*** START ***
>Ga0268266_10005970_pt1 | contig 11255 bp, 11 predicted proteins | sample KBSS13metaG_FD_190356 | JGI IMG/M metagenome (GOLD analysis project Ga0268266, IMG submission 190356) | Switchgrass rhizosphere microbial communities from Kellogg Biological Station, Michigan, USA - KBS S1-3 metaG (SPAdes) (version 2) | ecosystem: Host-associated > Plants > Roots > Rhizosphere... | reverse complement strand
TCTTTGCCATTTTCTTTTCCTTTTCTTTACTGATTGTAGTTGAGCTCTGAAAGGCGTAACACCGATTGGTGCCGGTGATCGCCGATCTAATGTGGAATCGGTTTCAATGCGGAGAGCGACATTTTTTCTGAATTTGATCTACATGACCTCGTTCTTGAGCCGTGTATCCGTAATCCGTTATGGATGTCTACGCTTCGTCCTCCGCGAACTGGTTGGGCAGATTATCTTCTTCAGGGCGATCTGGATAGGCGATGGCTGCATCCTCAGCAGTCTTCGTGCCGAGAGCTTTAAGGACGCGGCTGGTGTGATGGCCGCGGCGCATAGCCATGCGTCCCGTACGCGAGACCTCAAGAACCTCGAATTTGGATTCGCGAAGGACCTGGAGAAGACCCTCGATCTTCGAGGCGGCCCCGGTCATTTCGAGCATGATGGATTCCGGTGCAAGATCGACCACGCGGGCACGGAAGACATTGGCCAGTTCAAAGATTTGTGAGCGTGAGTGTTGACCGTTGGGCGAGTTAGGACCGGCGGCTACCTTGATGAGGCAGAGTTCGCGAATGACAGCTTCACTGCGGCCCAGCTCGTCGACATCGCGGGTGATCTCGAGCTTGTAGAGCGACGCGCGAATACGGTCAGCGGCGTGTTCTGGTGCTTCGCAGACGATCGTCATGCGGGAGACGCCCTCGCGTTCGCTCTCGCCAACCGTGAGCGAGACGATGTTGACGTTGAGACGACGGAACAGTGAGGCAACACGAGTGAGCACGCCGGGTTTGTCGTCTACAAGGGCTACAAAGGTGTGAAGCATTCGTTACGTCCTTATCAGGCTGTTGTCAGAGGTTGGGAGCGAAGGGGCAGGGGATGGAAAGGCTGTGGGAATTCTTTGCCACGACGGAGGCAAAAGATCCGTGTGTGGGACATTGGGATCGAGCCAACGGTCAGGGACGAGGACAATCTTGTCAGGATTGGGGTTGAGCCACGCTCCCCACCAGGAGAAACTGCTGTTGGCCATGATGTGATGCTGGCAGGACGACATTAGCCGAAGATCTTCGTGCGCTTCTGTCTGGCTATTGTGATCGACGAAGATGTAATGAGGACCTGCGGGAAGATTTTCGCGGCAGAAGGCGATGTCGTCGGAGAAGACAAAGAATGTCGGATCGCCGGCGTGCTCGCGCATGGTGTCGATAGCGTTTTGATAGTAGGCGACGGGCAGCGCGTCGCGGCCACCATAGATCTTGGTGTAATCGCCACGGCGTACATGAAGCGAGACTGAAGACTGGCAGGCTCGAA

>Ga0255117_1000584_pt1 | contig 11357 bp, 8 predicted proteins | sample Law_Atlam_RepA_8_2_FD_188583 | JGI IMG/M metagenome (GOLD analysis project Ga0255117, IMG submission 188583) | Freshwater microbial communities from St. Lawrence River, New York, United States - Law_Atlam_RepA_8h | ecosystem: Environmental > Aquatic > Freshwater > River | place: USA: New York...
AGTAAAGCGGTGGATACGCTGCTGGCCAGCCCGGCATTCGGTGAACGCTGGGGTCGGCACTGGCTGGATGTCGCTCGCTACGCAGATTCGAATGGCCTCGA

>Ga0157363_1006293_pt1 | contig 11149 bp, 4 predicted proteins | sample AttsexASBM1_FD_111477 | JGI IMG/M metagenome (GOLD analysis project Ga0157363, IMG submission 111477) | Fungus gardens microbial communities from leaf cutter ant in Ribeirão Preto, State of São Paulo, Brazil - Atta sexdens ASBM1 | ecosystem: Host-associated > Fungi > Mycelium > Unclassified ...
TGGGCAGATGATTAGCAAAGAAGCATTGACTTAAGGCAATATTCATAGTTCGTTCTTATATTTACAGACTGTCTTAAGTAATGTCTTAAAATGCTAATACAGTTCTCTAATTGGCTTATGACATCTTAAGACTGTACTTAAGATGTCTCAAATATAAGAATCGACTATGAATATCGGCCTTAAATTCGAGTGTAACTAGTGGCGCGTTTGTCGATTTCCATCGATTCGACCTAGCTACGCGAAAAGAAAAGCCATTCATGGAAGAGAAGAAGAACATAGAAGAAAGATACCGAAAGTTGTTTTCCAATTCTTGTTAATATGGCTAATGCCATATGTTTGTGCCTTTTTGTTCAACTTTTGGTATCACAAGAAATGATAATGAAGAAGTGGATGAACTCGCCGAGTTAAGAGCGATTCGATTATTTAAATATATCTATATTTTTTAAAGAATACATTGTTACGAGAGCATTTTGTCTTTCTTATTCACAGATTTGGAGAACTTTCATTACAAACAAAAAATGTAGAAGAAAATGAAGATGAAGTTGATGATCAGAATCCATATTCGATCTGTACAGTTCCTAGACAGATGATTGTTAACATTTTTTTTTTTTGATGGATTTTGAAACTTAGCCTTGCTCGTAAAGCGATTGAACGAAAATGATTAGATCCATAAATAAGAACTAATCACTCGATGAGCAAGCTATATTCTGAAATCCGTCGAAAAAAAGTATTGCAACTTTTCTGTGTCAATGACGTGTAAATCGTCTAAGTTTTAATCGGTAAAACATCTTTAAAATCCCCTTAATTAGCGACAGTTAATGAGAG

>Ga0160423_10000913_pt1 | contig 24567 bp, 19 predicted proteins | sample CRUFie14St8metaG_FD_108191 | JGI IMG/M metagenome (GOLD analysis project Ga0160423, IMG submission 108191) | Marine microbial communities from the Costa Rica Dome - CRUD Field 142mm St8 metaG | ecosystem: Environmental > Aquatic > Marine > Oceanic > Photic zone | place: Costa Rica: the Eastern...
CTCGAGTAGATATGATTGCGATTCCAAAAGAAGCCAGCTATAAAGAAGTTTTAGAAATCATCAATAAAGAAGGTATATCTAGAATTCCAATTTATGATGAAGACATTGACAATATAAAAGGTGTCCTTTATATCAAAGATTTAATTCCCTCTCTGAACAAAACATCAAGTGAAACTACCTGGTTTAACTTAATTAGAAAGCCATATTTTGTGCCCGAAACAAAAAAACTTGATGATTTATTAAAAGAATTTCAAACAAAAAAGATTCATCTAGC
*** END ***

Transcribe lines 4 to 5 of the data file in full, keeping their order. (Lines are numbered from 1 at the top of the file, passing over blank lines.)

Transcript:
AGTAAAGCGGTGGATACGCTGCTGGCCAGCCCGGCATTCGGTGAACGCTGGGGTCGGCACTGGCTGGATGTCGCTCGCTACGCAGATTCGAATGGCCTCGA

>Ga0157363_1006293_pt1 | contig 11149 bp, 4 predicted proteins | sample AttsexASBM1_FD_111477 | JGI IMG/M metagenome (GOLD analysis project Ga0157363, IMG submission 111477) | Fungus gardens microbial communities from leaf cutter ant in Ribeirão Preto, State of São Paulo, Brazil - Atta sexdens ASBM1 | ecosystem: Host-associated > Fungi > Mycelium > Unclassified ...